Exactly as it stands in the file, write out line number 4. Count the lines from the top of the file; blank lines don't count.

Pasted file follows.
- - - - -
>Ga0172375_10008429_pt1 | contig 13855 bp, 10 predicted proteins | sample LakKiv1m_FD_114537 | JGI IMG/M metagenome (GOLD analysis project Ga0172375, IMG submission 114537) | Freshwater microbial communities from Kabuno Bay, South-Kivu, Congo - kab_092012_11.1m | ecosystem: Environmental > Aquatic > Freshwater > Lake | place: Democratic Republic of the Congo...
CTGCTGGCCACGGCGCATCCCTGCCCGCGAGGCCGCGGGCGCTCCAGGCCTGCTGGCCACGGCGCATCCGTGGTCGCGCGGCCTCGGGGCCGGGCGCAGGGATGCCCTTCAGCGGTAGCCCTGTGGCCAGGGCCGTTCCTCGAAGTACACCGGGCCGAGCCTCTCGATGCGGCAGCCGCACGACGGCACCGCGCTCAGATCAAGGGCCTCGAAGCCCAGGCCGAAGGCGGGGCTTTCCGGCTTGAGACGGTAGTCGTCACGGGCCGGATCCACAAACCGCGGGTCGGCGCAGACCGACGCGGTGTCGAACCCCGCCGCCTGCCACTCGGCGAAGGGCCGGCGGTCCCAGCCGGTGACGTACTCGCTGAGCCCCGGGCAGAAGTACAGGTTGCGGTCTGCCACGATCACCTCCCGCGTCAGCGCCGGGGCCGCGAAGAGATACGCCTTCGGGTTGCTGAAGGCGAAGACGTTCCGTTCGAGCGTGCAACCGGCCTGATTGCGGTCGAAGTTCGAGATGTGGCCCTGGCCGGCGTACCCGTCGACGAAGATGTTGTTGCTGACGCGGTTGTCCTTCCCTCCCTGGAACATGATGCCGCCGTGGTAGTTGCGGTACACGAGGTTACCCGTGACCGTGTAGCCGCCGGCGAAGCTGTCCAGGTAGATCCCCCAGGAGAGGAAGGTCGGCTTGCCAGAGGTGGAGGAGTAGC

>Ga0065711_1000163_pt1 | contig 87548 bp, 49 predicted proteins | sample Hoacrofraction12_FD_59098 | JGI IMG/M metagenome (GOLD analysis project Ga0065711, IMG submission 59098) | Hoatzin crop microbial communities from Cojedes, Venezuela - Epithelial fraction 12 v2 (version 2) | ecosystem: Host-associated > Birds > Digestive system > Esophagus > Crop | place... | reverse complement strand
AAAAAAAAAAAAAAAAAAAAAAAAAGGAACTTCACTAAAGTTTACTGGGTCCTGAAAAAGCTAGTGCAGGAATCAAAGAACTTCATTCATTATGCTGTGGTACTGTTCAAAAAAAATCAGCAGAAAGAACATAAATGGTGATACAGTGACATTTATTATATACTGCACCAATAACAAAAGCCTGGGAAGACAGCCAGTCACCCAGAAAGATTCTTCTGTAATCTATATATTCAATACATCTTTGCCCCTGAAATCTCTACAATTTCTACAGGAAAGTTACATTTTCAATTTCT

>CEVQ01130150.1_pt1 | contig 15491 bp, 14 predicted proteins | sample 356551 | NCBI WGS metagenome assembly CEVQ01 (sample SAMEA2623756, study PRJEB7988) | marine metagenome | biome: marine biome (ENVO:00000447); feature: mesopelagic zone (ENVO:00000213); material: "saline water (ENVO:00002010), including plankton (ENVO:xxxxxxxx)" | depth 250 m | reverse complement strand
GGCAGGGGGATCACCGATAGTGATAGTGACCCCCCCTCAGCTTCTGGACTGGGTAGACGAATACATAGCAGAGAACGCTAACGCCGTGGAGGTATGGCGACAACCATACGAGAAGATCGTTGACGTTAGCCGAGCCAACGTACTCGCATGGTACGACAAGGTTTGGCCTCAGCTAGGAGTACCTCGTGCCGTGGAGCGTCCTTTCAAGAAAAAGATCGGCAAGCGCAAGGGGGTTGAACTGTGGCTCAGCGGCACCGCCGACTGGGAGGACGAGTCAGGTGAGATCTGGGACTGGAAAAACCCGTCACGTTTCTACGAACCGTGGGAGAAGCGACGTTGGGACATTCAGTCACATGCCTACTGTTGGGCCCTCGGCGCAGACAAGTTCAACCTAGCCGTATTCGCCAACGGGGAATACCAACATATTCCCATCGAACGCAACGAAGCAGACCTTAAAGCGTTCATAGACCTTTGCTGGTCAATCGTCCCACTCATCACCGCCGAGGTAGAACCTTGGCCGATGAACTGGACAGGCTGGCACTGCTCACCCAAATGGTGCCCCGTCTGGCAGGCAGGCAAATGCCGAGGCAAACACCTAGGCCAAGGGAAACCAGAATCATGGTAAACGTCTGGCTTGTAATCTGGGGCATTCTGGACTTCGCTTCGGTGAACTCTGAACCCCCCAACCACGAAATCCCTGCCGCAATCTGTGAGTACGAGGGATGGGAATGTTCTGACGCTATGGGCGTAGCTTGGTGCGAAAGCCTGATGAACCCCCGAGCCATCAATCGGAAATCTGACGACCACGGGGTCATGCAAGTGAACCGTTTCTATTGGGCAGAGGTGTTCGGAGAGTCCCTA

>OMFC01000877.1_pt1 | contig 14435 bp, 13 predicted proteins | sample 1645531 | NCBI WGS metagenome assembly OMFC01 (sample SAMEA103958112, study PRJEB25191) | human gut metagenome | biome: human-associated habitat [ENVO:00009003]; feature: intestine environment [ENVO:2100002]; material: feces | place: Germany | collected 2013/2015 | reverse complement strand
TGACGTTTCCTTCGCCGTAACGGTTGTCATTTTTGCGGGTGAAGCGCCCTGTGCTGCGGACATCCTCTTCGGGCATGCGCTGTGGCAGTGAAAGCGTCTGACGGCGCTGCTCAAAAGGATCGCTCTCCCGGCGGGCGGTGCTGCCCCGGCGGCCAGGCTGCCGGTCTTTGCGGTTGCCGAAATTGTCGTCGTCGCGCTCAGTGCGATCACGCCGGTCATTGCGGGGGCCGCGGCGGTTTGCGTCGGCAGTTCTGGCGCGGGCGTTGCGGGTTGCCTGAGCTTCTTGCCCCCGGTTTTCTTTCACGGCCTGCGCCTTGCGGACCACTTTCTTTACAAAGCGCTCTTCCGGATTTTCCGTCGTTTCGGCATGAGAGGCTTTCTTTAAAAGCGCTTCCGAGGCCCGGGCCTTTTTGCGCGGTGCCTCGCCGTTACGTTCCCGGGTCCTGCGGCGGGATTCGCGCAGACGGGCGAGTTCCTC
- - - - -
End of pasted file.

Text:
AAAAAAAAAAAAAAAAAAAAAAAAAGGAACTTCACTAAAGTTTACTGGGTCCTGAAAAAGCTAGTGCAGGAATCAAAGAACTTCATTCATTATGCTGTGGTACTGTTCAAAAAAAATCAGCAGAAAGAACATAAATGGTGATACAGTGACATTTATTATATACTGCACCAATAACAAAAGCCTGGGAAGACAGCCAGTCACCCAGAAAGATTCTTCTGTAATCTATATATTCAATACATCTTTGCCCCTGAAATCTCTACAATTTCTACAGGAAAGTTACATTTTCAATTTCT